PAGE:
How do I find rehabilitation help for my pet on this site?
There is a lot of information on this site!
I have posted a lot of information on this site. You should find directions that are very helpful to you and your pet’s situation (unless a post is under construction).
In the menu section you should see a few question-based topics. If you see what you want, click on the topic.
There are detailed choices under each topic. You should see cascading menus with many choices.
If you don’t want to read all the available choices (I’ve tried to condense them), then just skip to the search box and try searching a couple of your ideas.
I have also made posts for you to see some of the products I use to work on healing and recovery with your pet. I will be adding to thehelpful tools section as time allows and when I find products that truly work in the field.
A lot of tools and ideas marketed to people for pet rehabilitation are a waste of time and money. I want to help you to streamline your rehab work and use tools that really work to help your pet!
Check out the list of the top five posts people read on this site. This list is to the right of posts on the a big screen and at the very bottom of the page on phones or tablets.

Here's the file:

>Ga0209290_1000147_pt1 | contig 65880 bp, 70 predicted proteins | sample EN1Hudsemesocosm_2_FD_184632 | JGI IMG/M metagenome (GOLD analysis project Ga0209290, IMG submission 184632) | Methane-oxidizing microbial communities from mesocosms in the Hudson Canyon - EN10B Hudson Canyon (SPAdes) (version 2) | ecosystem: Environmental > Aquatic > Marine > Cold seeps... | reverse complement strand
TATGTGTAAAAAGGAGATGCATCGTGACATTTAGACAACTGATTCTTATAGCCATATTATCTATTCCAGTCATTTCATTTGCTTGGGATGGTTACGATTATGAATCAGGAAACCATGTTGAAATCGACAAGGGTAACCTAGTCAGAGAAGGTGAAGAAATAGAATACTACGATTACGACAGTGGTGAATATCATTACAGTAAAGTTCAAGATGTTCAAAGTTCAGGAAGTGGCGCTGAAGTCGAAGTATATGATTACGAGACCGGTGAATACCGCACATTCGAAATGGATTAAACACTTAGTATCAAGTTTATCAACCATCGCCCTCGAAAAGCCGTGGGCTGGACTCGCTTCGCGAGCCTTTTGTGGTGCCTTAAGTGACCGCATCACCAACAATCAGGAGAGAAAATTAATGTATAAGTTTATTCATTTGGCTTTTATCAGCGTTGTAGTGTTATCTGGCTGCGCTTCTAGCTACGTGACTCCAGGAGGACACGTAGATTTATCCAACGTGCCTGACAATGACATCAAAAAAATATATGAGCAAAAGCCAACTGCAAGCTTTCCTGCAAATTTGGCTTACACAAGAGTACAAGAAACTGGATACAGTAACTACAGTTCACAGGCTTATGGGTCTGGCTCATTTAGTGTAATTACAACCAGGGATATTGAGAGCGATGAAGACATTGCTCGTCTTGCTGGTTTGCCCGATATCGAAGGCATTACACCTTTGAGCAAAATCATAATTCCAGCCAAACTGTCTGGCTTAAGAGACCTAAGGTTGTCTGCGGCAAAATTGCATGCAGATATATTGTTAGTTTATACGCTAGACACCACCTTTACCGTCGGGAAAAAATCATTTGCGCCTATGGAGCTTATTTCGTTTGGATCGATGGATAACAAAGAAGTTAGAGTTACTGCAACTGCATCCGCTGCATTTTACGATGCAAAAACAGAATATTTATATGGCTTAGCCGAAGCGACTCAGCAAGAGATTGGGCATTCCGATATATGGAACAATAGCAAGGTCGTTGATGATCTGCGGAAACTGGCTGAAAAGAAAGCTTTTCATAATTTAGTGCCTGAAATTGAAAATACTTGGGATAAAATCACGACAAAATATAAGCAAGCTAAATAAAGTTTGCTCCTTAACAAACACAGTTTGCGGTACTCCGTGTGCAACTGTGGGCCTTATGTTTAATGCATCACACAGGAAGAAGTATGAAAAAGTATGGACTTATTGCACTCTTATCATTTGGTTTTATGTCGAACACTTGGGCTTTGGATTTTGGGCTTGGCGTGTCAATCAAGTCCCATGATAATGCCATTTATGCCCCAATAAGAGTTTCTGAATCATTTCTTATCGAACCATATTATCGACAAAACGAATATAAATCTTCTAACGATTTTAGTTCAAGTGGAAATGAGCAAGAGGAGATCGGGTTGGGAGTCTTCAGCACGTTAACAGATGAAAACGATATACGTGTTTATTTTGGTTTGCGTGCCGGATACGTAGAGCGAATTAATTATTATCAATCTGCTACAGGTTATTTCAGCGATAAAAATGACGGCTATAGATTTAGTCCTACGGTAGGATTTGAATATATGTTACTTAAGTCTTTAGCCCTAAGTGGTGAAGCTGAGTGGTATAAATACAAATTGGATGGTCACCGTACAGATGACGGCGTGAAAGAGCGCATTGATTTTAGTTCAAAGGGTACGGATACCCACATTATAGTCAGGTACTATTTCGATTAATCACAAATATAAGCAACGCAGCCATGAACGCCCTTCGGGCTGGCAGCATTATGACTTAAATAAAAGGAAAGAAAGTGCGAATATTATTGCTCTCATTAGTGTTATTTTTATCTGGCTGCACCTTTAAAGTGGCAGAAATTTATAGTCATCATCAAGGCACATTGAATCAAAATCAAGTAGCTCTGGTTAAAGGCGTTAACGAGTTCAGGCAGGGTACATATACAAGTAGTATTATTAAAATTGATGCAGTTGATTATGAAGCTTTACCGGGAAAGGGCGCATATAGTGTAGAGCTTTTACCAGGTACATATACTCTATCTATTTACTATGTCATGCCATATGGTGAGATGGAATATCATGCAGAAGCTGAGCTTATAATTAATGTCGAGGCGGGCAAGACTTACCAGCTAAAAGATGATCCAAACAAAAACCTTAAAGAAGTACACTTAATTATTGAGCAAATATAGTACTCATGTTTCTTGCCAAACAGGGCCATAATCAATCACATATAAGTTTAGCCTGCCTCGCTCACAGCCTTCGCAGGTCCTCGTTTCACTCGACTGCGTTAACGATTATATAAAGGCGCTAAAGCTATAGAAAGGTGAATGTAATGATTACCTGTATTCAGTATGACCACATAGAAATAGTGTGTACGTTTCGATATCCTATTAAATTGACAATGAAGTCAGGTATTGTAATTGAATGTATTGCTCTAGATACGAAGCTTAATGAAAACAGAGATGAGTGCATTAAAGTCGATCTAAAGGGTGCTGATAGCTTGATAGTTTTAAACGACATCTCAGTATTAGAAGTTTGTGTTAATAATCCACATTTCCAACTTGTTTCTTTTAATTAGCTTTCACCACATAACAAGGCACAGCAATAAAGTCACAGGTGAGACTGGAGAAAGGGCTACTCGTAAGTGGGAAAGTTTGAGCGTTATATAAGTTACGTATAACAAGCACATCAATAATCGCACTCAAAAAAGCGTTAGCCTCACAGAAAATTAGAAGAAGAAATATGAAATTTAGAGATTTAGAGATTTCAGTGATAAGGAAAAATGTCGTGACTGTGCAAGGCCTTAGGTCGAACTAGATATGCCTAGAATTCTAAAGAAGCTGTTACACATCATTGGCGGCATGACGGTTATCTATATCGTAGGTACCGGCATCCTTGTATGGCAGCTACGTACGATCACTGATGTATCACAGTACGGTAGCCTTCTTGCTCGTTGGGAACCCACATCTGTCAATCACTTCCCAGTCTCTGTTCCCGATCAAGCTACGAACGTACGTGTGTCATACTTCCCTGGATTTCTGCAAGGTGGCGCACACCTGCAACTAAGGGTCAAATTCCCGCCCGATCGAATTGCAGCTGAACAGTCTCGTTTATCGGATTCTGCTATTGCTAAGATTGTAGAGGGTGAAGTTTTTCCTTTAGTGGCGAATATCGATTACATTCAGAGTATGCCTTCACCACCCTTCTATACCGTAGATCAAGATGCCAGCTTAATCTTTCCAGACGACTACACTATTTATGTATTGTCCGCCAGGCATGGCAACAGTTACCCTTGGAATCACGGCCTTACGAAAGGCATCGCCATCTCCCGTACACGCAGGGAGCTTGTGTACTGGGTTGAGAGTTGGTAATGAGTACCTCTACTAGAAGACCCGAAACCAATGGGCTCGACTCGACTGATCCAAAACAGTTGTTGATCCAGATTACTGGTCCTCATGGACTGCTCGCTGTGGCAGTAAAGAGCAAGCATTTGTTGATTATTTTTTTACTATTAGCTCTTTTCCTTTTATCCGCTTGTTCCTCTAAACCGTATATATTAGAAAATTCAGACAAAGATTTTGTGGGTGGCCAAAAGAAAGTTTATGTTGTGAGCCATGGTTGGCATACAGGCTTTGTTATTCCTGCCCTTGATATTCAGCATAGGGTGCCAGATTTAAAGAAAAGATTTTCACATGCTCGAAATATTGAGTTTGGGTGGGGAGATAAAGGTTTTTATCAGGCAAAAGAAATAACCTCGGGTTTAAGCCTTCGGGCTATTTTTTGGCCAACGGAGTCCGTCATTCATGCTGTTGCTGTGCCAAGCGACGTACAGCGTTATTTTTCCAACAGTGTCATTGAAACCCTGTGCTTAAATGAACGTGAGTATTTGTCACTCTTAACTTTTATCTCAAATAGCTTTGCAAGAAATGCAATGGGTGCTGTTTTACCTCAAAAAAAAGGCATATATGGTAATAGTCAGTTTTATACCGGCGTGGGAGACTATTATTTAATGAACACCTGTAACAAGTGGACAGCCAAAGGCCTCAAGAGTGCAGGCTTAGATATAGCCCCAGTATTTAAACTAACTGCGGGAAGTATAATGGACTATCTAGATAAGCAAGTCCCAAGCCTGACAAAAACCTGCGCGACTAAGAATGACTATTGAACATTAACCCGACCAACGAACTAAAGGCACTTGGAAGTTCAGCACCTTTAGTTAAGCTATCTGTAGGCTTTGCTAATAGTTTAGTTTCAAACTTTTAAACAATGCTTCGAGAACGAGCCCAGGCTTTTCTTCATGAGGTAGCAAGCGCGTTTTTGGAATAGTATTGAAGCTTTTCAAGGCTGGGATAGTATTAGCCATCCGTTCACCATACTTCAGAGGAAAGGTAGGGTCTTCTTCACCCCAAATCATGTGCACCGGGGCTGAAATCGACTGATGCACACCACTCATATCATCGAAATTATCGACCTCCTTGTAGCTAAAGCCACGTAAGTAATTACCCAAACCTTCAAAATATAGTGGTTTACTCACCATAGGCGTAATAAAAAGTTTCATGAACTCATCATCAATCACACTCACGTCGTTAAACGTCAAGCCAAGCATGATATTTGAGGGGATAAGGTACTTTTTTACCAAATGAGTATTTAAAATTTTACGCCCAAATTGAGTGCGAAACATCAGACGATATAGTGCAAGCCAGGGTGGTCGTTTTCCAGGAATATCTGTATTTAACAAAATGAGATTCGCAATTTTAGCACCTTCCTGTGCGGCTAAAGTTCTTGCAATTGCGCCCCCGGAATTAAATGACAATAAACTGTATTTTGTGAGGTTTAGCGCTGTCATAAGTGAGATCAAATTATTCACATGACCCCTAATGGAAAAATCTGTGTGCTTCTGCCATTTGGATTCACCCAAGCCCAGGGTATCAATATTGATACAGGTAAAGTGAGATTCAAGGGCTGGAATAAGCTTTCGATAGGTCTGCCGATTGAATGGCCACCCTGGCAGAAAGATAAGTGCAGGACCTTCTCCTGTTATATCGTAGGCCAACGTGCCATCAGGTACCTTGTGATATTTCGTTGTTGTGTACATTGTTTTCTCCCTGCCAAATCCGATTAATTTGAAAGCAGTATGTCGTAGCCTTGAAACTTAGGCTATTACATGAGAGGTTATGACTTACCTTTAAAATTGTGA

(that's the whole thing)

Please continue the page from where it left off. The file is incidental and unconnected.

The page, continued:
I will be adding to the choices of conditions on my injury and surgery pages. I have explained more on those pages about how to use the rehab steps to help you with your pets orthopedic or neurological problem diagnosis.
The Website and My Work-
I write all of my own posts, design all rehab programs for clients, perform most of the IT work on this site, oversee IT messes & posts on all my other social media, manage client communications, and perform *all* the other work associated with running a business. It’s very time-consuming, as you may know, and I don’t have administrative help/support.
For about nine years I saw many clients in person daily as I could. Once in a while I would post on this site a long answer to questions about rehab situations. I really didn’t have time to roll with all the tech changes that have happened until I reduced the number of clients I saw in person. Now I’m working on streamlining this site as fast as I am able 🙂 Thanks for your patience!
The top 5 tips to help you and your pet get back to doing more of the things you like to do together:
1) Do only controlled exercise in a sequential and methodical manner and otherwise restrict your pet as much as possible.
The exercise programs I have developed and that I and others have applied to thousands of cases work extremely well. I consider them to be like Goldilocks’ porridge…not too much and not too little. Resist the urge to jump ahead into advanced drills or harder work if you haven’t put in the time to build a solid foundation. Please do not only keep your pet crated, and, more importantly, do not allow any loose activity outdoors or indoors during recovery! Crates are great, and I want them to be used. I also want you to use them or other tight restrictions along with a competent exercise recovery program!
2) Give all medications as your pet’s veterinarian has prescribed them, especially antibiotics…especially pain meds…especially all medications 🙂